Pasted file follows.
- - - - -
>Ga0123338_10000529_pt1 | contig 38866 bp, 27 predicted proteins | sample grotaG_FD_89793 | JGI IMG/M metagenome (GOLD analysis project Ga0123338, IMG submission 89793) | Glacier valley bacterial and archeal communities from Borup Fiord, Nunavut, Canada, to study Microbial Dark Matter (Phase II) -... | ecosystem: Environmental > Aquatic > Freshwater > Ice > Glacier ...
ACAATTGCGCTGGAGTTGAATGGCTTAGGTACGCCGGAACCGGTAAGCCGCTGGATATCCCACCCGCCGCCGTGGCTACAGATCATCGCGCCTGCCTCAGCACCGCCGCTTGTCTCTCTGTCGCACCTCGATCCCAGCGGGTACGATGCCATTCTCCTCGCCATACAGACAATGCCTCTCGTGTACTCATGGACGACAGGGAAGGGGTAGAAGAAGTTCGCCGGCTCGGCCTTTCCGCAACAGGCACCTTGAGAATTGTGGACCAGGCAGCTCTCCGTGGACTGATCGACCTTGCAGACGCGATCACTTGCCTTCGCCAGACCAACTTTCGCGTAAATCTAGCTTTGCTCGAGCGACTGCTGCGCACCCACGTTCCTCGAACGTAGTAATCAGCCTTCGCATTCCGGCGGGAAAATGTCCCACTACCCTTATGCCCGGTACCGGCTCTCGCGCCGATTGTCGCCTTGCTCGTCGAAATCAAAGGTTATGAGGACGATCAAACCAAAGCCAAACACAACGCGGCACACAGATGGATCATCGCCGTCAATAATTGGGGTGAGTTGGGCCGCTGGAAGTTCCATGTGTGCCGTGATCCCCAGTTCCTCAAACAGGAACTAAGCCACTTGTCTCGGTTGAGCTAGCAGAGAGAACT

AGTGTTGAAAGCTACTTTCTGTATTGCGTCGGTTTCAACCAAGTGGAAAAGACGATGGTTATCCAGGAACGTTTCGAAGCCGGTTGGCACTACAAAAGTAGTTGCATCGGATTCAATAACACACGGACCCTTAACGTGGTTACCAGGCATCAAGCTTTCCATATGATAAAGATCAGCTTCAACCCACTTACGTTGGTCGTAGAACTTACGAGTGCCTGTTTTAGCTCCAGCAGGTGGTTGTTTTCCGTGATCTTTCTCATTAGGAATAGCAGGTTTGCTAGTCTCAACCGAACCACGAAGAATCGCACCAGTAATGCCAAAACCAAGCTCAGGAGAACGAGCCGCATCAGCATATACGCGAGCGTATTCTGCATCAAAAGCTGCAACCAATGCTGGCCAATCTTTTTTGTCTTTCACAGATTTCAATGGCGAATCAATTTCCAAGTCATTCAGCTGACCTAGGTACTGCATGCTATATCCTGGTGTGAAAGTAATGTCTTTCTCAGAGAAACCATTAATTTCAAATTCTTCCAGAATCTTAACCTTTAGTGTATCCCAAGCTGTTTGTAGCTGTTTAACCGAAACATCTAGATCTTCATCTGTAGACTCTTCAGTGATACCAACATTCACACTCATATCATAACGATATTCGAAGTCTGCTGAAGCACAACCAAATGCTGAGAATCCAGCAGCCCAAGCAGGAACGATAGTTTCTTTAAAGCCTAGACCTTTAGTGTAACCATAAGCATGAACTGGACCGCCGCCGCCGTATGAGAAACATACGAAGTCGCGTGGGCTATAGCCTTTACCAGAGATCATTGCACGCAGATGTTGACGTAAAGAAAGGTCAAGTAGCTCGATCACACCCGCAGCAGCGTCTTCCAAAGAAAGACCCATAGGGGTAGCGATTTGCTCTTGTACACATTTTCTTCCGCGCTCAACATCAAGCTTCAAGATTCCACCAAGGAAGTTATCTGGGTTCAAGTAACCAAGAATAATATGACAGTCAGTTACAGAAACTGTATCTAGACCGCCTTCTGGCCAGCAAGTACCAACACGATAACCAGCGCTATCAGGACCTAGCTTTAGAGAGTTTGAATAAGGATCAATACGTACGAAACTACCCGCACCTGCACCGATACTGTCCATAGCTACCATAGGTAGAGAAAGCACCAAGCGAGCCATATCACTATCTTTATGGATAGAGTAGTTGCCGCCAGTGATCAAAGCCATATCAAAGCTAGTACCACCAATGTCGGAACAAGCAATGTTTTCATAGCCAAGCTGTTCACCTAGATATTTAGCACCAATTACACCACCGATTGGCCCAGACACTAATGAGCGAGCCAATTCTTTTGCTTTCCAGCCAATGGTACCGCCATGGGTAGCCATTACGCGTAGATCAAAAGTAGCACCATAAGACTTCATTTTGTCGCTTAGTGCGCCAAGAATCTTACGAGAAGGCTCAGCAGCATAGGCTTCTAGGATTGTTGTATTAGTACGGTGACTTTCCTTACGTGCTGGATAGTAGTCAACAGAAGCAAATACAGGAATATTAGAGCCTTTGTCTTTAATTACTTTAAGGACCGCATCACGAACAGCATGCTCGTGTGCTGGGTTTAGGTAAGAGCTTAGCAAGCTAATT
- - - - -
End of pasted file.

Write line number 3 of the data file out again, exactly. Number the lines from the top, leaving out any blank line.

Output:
AGTGTTGAAAGCTACTTTCTGTATTGCGTCGGTTTCAACCAAGTGGAAAAGACGATGGTTATCCAGGAACGTTTCGAAGCCGGTTGGCACTACAAAAGTAGTTGCATCGGATTCAATAACACACGGACCCTTAACGTGGTTACCAGGCATCAAGCTTTCCATATGATAAAGATCAGCTTCAACCCACTTACGTTGGTCGTAGAACTTACGAGTGCCTGTTTTAGCTCCAGCAGGTGGTTGTTTTCCGTGATCTTTCTCATTAGGAATAGCAGGTTTGCTAGTCTCAACCGAACCACGAAGAATCGCACCAGTAATGCCAAAACCAAGCTCAGGAGAACGAGCCGCATCAGCATATACGCGAGCGTATTCTGCATCAAAAGCTGCAACCAATGCTGGCCAATCTTTTTTGTCTTTCACAGATTTCAATGGCGAATCAATTTCCAAGTCATTCAGCTGACCTAGGTACTGCATGCTATATCCTGGTGTGAAAGTAATGTCTTTCTCAGAGAAACCATTAATTTCAAATTCTTCCAGAATCTTAACCTTTAGTGTATCCCAAGCTGTTTGTAGCTGTTTAACCGAAACATCTAGATCTTCATCTGTAGACTCTTCAGTGATACCAACATTCACACTCATATCATAACGATATTCGAAGTCTGCTGAAGCACAACCAAATGCTGAGAATCCAGCAGCCCAAGCAGGAACGATAGTTTCTTTAAAGCCTAGACCTTTAGTGTAACCATAAGCATGAACTGGACCGCCGCCGCCGTATGAGAAACATACGAAGTCGCGTGGGCTATAGCCTTTACCAGAGATCATTGCACGCAGATGTTGACGTAAAGAAAGGTCAAGTAGCTCGATCACACCCGCAGCAGCGTCTTCCAAAGAAAGACCCATAGGGGTAGCGATTTGCTCTTGTACACATTTTCTTCCGCGCTCAACATCAAGCTTCAAGATTCCACCAAGGAAGTTATCTGGGTTCAAGTAACCAAGAATAATATGACAGTCAGTTACAGAAACTGTATCTAGACCGCCTTCTGGCCAGCAAGTACCAACACGATAACCAGCGCTATCAGGACCTAGCTTTAGAGAGTTTGAATAAGGATCAATACGTACGAAACTACCCGCACCTGCACCGATACTGTCCATAGCTACCATAGGTAGAGAAAGCACCAAGCGAGCCATATCACTATCTTTATGGATAGAGTAGTTGCCGCCAGTGATCAAAGCCATATCAAAGCTAGTACCACCAATGTCGGAACAAGCAATGTTTTCATAGCCAAGCTGTTCACCTAGATATTTAGCACCAATTACACCACCGATTGGCCCAGACACTAATGAGCGAGCCAATTCTTTTGCTTTCCAGCCAATGGTACCGCCATGGGTAGCCATTACGCGTAGATCAAAAGTAGCACCATAAGACTTCATTTTGTCGCTTAGTGCGCCAAGAATCTTACGAGAAGGCTCAGCAGCATAGGCTTCTAGGATTGTTGTATTAGTACGGTGACTTTCCTTACGTGCTGGATAGTAGTCAACAGAAGCAAATACAGGAATATTAGAGCCTTTGTCTTTAATTACTTTAAGGACCGCATCACGAACAGCATGCTCGTGTGCTGGGTTTAGGTAAGAGCTTAGCAAGCTAATT